Early Childhood (Birth-5)

Watching your child grow and learn is one of the most exciting parts of being a parent. Understanding what milestones they should be reaching and at what time can be a fun way to track your child’s progress and feel confident in knowing when to ask questions.

Early Childhood Development

A child grows and develops the most between birth and the age of 5 years old. By the age of 3, a child has reach 80 percent of their adult brain volume.

During the 0 to 5 age range, children learn about their world though sounds and exploration. Reading to your baby will help them develop thinking skills, increase understanding of language, and develop social-emotional skills. Reading to your child will also positively impact their self-esteem and imagination development, as well as improve their sleeping pattern.
Here are some places to start, Baby’s Busy Day book and get started with ASQ.

Establishing routines and patterns with your child during the 0 to 5 years plays a key role in their healthy development. Routines and patterns create confidence and security in a child’s surroundings. What does a developmentally appropriate routine for this age look like? Try to stick to the same bedtime, mealtime and wake up time every day. The whole day does not have to be planned and scheduled. Uncertainty is scary for a child. Keeping consistency in these areas will lead to easier transitions and less tears, for everyone!  
Parents as Teachers Program Locator and Early Childhood and Infant Learning Programs Statewide

Parenting is hard work! During these early years, taking care of yourself mentally, physically, and emotionally is just as important as the care of your child. From 0 to 5 years of age, children learn through observing their parents and caregiver’s behaviors. Caring for yourself and modeling healthy habits for your child will teach children to do the same for themselves. Modeling healthy behaviors for your child establishes boundaries and sets the framework on teaching your child the importance of them.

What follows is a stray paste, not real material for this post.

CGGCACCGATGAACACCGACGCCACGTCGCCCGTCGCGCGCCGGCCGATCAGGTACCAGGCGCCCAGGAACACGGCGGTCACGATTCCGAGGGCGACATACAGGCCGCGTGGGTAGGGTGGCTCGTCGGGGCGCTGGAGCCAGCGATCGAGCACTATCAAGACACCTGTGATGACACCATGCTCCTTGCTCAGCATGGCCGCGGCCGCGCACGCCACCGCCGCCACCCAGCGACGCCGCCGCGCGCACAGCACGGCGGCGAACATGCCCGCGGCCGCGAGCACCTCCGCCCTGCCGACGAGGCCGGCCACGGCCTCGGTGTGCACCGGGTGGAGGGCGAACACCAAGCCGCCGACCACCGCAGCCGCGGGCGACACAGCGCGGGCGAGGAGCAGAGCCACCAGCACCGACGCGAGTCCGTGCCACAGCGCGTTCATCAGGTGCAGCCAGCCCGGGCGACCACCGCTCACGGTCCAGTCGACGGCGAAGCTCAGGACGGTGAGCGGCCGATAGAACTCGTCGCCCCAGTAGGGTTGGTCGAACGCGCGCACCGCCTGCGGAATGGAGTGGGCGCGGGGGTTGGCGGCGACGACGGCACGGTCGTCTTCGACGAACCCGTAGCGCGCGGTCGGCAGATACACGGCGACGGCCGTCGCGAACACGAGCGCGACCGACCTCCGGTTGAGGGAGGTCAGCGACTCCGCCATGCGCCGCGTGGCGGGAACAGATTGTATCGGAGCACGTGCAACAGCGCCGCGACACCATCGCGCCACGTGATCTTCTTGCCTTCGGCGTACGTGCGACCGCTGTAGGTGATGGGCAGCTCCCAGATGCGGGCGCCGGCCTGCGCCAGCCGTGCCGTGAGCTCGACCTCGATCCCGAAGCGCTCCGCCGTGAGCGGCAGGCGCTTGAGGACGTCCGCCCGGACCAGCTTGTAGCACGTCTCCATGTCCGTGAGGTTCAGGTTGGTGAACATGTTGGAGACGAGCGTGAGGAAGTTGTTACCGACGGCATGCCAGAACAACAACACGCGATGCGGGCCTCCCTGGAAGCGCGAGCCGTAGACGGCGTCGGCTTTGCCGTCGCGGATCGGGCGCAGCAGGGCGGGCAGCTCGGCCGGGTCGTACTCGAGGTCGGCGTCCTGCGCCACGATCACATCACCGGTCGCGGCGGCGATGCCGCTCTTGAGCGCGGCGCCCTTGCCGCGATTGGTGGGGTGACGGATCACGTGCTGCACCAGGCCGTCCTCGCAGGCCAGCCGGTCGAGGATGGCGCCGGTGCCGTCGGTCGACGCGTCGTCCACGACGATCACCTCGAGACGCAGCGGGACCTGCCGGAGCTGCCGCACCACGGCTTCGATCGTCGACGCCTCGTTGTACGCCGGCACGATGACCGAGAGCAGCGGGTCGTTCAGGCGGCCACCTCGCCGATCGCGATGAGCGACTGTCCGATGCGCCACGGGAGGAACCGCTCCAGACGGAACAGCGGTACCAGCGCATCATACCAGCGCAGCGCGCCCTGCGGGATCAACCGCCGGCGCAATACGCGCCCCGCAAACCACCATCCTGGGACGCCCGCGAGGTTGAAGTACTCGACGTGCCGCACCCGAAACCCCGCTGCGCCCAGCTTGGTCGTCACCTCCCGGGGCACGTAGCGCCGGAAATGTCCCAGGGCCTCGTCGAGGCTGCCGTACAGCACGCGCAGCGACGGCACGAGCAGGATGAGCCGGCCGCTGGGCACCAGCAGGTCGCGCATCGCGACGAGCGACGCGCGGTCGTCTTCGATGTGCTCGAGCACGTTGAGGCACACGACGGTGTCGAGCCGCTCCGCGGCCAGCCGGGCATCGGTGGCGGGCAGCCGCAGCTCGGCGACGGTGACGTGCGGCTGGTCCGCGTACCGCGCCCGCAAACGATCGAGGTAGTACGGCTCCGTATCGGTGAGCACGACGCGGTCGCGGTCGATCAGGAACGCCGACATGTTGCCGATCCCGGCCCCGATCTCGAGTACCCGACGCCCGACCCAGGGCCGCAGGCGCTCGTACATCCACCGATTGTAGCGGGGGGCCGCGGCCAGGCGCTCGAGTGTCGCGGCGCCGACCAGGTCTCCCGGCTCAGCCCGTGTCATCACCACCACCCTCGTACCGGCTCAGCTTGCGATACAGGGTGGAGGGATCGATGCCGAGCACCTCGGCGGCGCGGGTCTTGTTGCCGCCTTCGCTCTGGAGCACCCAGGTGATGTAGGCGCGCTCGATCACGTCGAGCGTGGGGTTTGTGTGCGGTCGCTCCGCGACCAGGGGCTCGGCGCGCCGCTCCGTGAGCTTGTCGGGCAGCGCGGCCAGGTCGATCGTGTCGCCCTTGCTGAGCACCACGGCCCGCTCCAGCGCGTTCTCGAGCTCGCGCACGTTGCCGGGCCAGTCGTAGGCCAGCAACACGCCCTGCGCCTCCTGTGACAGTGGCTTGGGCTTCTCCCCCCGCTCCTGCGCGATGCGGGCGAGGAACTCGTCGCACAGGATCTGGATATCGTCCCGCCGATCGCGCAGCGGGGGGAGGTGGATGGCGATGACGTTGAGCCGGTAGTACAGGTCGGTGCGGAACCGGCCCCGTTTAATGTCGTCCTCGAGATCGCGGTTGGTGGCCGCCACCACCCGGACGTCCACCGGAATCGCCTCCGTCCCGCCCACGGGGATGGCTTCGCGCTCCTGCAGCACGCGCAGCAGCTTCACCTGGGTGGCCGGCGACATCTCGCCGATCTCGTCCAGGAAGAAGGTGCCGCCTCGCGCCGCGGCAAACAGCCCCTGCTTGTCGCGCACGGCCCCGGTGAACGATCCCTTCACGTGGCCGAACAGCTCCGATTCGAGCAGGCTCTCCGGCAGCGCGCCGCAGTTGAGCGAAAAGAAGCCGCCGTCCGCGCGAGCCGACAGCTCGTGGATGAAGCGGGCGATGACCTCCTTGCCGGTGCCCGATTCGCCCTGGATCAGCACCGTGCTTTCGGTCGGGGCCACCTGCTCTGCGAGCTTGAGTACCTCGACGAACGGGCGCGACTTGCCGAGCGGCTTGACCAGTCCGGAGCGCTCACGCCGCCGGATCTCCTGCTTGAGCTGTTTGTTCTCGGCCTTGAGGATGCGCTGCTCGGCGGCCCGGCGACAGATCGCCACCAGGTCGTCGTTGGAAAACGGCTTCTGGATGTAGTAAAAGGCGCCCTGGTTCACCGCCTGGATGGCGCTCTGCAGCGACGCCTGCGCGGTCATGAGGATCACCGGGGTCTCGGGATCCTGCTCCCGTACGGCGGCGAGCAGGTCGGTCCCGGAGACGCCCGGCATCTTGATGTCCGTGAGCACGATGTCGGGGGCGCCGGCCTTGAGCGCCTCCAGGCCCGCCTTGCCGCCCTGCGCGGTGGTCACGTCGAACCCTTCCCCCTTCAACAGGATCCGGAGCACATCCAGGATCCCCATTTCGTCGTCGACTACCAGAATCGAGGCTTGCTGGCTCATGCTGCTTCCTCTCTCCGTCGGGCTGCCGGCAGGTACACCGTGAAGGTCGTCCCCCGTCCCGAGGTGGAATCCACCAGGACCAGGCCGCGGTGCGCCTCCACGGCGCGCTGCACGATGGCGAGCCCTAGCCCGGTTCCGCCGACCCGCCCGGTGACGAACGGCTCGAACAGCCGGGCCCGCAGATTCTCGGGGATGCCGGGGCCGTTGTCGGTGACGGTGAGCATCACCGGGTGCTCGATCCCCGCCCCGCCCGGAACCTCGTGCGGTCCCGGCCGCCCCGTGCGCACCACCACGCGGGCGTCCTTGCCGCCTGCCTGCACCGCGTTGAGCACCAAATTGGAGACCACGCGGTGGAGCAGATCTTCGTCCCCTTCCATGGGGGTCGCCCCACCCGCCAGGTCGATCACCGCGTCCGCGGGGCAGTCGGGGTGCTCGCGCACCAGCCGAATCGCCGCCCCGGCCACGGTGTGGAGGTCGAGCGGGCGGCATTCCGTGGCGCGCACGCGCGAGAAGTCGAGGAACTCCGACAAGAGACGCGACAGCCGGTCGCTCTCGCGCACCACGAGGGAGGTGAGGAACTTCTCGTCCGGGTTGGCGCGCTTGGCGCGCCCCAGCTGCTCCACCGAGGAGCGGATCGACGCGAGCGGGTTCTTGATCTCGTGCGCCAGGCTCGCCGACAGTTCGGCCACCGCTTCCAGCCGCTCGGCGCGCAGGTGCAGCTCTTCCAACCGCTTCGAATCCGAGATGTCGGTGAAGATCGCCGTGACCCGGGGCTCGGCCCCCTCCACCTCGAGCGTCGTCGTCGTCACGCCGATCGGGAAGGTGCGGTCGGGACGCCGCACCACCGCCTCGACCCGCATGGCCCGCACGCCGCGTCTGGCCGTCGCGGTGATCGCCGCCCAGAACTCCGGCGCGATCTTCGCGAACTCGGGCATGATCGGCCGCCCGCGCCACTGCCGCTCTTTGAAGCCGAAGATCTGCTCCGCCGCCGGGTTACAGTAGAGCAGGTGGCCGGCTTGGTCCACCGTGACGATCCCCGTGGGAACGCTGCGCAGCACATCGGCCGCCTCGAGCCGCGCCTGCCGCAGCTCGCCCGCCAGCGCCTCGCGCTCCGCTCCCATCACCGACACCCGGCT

Help Me Grow Alaska can help your get connected to parenting support groups, parenting classes or establish care with a mental health provider.

Screening and Monitoring

Track how your child is doing through both developmental monitoring (sometimes called developmental surveillance) and through development screening.

Developmental monitoring is the process of being aware of developmental milestones and observing your child over time to see if they reach age-appropriate milestones. Developmental monitoring is a great way to see your child grow as well as to be able to answer questions from your child’s health care provider about how they are doing, as well as a way to address your concerns if you think your child is not meeting an expected milestone. Always speak with your child’s health care provider if you have a concern about your child’s development.

Developmental screening is a standardized set of questions about different aspects of a child’s abilities, including language, movement, thinking, behavior, and emotions. The American Academy of Pediatrics recommends every child be screened at 9, 18, and 24-30 months or whenever a caregiver has a concern. Going through the process of a developmental screen can be both fun and educational for you and for your child. Many tools used to assess development are ones children already engage in or view as games. When done with a caregiver, it can give ideas for new activities to try with your child as well as help you understand the types of skills your child may be developing at each new stage of their life.